The Giants' Coughlin is hopeful that Ross, who practiced on Wednesday but was limited, can return soon.

"We started the year off and were missing a couple of guys and played short a little bit and had some success playing short, to be honest with you, and developed a guy by the name of Bruce Johnson who's played really well for us," he said. "…But if Aaron comes back, we'll have another quality football player that we can address some of our issues with."

Ryan was asked about the Giants'injuries in the secondary.

"They've had some guys nicked up this year, but, really, when you break it down and watch it on tape they do such a good job with their pass rush and covering that guys have made plays but that's the opportunities you get when you have some one-on-one coverage."

The Falcons' own secondary will have to deal with a young Giants' receiving corps that has emerged this season. Steve Smith, a third-year man, ranks seventh in the NFL in receiving yards with 719. Mario Manningham, in his second season, has 491 yards despite missing a game and rookie Hakeem Nicks is averaging 17.7 yards per catch for a total of 407 yards.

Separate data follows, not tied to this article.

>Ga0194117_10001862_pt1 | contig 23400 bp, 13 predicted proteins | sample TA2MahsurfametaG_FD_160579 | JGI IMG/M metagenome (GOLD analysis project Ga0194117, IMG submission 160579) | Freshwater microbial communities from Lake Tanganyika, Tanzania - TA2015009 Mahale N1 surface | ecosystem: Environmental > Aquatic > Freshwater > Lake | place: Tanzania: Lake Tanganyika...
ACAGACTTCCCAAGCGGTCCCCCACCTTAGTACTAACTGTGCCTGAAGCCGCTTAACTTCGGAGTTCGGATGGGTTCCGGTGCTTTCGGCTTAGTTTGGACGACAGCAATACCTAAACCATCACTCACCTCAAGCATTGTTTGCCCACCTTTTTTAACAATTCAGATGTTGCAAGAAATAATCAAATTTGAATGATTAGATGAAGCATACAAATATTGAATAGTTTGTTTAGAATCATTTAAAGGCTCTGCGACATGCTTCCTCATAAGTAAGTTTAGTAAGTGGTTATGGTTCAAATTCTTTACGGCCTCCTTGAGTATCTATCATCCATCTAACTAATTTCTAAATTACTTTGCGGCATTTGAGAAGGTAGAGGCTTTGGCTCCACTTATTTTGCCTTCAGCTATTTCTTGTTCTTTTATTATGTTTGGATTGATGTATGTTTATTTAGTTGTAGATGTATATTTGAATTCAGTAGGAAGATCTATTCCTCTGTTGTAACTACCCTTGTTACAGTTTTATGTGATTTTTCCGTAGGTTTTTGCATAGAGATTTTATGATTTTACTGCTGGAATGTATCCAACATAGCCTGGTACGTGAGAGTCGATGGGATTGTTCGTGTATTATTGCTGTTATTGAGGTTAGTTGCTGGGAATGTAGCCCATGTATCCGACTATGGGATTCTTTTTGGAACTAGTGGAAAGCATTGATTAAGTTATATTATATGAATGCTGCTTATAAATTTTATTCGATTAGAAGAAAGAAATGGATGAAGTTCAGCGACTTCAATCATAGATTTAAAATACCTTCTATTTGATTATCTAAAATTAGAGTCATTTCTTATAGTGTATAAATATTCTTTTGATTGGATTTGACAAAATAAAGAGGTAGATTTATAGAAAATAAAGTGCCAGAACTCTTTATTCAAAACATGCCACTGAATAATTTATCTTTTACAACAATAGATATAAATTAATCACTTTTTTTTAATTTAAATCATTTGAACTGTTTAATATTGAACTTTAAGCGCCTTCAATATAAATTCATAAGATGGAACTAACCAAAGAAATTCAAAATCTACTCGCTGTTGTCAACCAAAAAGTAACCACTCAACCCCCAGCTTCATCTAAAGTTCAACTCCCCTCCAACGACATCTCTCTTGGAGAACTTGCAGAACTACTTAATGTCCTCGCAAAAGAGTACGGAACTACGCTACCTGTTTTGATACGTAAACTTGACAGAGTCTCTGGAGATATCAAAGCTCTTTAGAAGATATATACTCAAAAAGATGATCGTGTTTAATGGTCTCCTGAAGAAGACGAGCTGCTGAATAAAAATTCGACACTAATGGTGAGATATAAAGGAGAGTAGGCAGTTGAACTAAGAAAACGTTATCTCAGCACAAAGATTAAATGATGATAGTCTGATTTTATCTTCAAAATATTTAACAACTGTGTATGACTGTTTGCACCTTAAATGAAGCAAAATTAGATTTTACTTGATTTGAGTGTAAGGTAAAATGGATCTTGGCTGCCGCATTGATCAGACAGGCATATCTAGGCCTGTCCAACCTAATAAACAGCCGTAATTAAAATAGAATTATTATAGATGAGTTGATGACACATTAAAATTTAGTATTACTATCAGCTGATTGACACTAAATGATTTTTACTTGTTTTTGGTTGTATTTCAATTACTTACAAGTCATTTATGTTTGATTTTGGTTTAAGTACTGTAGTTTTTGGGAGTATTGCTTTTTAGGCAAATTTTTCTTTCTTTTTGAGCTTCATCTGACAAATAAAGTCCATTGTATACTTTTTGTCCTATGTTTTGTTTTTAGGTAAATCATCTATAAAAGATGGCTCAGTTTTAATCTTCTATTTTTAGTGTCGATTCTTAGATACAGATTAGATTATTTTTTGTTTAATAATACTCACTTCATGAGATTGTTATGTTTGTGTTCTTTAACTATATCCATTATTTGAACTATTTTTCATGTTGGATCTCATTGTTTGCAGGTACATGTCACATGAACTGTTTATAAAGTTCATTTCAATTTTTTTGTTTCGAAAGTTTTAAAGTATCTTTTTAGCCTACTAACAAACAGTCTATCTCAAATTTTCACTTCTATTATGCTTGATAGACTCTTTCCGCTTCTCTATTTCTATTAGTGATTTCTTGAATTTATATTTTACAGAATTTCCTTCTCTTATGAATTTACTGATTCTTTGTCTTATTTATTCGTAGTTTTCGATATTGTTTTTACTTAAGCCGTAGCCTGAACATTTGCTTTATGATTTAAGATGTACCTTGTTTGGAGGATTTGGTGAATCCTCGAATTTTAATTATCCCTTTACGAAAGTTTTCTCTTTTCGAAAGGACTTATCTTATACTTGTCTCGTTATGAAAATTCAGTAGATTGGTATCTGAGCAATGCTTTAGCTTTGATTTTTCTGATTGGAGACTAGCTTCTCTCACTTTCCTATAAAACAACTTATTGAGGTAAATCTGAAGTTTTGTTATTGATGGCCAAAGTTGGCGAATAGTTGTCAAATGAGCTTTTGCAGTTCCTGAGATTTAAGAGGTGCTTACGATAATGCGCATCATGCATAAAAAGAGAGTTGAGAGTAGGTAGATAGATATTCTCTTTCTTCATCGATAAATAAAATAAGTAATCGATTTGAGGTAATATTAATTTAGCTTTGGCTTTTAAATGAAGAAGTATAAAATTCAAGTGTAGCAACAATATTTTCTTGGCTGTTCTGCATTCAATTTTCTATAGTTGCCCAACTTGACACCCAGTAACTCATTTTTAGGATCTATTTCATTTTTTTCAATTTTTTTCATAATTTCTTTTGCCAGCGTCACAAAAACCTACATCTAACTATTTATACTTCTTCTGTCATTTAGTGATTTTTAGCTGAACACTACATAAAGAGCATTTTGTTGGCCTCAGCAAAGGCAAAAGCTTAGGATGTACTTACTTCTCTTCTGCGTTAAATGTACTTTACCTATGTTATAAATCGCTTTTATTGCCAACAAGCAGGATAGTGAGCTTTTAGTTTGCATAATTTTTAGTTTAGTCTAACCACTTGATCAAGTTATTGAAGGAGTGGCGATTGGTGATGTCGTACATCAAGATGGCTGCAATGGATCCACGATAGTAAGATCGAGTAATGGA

It's a big challenge, especially with the Falcons 1-4 on the road.

"We've gone against some really good teams on the road," Gonzalez said. "It's not like we're going against chumps. I like the way we've played on the road, we just haven't pulled it out. I think once we start making those plays that opposing teams are making --because we're in a lot of these games; maybe we should've won it but for one play here or there or whatever -- their team stepped up you've got to give them credit.

"That's what we've got to do."

MORE FALCONS-GIANTS COVERAGE:

SCOUTING REPORT:Major details about Sunday's game at Giants Stadium * FALCONCAST:J. Mike and Matt preview Sunday's matchup against the Giants * INTERVIEWS AND VIDEO:Game week multimedia from AF.com * GAME CENTER:More preview content from the NFL.com Game Center * WHAT TO WATCH: Key stats and other topics to get you ready for Sunday * INJURY REPORT:Falcons and Giants injury updates from Piedmont Helathcare * NOTES AND COLORS:Interesting notes and connections from Falcons-Giants * FORUMS:Talk about the game with other fans on FalconsLIFE * J. MIKE'S MISSIVES:Thoughts on the game from the AF.com managing editor * COMMUNITY:Finneran named Falcons nominee for Man of the Year award * ADDITIONAL STORIES:Additional headlines concerning the Falcons-Giants game